A log suitable for firewood didn’t spring up last month. It grew in the course of years. Smaller branches may serve as kindling, but a fully-fledged fire such as the one that warms the personification of February featured atop this post can only be sustained by proper firewood. February hewed down mature trunks to fuel the roaring fire before which he now toasts his hands and feet.
The habits we tackle in this work didn’t spring up last month. They grew in the course of years. We discovered this during January, as we labored to set an aim for 2017. One layer of habit gave way to another. Those who initially aimed to minimize unnecessary talk discovered an attitude of vanity beneath their talking. Those who initially aimed to curb haste discovered a need of pleasing others beneath their hurrying. Our formulation of aim began around habits the size of branches, and through self-observation expanded to encompass mature trunks. “And now the axe is laid unto the root of the trees,” says John the Baptist. “Every tree therefore which brings not forth good fruit is hewn down, and cast into the fire.”
The prospect of hewing down our habits and casting them into a fire is, at first, appealing. We dislike much of what we see in ourselves, especially what we cannot change. The outlook of becoming habit-less, immaculate beings suits our imaginary picture of consciousness. We begin working spurred by this prospect, and gallop vigorously till we hit a paradox: we cannot hew down our deeper habits without the habits themselves holding the axe. I can aim to speak less, but can I aim to be less vain? Is it not my very vanity that seeks to eliminate vanity and become immaculate?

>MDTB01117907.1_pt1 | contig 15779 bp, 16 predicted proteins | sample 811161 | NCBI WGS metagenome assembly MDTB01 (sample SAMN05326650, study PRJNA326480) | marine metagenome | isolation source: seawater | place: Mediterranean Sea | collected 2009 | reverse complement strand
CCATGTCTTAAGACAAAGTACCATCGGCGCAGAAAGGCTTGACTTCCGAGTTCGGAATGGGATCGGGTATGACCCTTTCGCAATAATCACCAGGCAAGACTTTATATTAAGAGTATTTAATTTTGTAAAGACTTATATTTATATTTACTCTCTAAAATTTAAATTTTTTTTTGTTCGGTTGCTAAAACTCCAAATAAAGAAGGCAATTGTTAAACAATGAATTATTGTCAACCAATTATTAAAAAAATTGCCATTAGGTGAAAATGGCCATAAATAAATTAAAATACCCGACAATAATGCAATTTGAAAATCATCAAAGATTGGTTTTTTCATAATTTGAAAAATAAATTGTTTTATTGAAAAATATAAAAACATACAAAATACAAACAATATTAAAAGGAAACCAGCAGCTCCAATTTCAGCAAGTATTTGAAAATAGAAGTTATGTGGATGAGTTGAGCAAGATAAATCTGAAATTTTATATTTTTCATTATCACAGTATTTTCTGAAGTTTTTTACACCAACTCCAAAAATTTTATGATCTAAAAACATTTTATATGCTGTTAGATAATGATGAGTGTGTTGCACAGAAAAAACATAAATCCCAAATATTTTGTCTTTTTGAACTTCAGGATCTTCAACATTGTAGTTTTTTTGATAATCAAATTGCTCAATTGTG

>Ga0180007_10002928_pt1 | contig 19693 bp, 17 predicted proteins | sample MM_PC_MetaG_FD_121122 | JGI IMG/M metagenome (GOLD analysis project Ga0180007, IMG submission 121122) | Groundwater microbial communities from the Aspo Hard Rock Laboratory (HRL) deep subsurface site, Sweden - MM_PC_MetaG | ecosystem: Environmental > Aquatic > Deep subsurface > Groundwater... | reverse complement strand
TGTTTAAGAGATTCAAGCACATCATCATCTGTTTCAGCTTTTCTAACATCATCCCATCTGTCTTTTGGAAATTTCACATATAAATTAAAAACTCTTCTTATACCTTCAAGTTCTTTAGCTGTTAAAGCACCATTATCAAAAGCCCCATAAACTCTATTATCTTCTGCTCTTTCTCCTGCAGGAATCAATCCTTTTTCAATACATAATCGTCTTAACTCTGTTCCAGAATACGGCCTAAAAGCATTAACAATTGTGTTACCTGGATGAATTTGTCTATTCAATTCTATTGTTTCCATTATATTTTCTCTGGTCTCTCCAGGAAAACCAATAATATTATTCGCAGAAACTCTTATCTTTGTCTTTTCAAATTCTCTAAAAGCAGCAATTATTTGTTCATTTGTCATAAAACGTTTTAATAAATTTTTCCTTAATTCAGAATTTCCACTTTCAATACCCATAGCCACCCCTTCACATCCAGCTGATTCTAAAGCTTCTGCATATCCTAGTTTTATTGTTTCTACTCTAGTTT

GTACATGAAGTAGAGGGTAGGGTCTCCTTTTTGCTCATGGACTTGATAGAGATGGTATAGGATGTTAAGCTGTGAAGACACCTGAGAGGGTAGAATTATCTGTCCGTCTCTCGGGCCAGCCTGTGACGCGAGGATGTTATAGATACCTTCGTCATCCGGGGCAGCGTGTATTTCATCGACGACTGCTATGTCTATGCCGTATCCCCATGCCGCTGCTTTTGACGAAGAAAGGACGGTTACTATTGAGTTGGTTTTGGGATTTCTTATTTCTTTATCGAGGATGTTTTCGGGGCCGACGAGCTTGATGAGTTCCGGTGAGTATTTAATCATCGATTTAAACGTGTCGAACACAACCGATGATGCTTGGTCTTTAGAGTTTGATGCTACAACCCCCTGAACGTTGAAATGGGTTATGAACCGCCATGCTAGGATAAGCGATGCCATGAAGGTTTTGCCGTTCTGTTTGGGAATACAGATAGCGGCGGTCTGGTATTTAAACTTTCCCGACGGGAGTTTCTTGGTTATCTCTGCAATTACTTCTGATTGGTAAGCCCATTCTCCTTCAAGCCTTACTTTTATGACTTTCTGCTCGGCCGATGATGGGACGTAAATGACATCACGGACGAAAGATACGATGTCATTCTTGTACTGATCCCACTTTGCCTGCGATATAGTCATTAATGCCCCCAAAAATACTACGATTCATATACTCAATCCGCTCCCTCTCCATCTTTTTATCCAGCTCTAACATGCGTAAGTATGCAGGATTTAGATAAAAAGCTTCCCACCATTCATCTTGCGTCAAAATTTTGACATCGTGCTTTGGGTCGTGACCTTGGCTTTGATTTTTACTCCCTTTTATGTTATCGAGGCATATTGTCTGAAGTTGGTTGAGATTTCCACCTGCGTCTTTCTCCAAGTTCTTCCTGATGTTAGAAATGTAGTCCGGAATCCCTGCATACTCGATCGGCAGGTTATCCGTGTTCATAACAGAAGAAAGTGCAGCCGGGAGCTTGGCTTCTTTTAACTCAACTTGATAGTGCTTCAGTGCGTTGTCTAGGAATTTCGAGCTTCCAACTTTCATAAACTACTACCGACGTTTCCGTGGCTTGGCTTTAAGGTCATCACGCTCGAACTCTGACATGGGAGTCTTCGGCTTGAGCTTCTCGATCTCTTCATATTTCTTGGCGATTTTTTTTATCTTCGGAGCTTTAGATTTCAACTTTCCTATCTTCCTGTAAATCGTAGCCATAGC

Branch-sized habits are effective sparks. Aiming to speak less, my speech wakes me up. Aiming to hurry less, my haste wakes me up. I’ve forced a peg into the wheels of my mechanicality that jams their normal functioning. Thus sparked, the fire of consciousness now calls for larger logs, which forces me upon my log-size habits. How can I use my deeper habits to fuel consciousness, without these habits themselves doing the work?
I can bend a branch, not a log. What I cannot change I must accept. I cannot eliminate vanity, but I can see vanity, call it by its proper name, acknowledge to myself that I am vain. In so doing, each time my vanity boasts, my conscience is humbled. This internal contradiction between ‘vanity’ and ‘I’ affects a separation of identity that fuels consciousness in a different way than the kindling-wood of branch-sized habits. “Do everything exactly as you are accustomed to doing,” said George Gurdjieff. “But you must play a role, without participating, without identifying yourself interiorly.”
Non-identification is thus our labor for February. Can you sit at ease and watch your day unfold acceptingly, the way February sits at ease before his roaring fire? Can you shift your identity from what you observe, to what observes?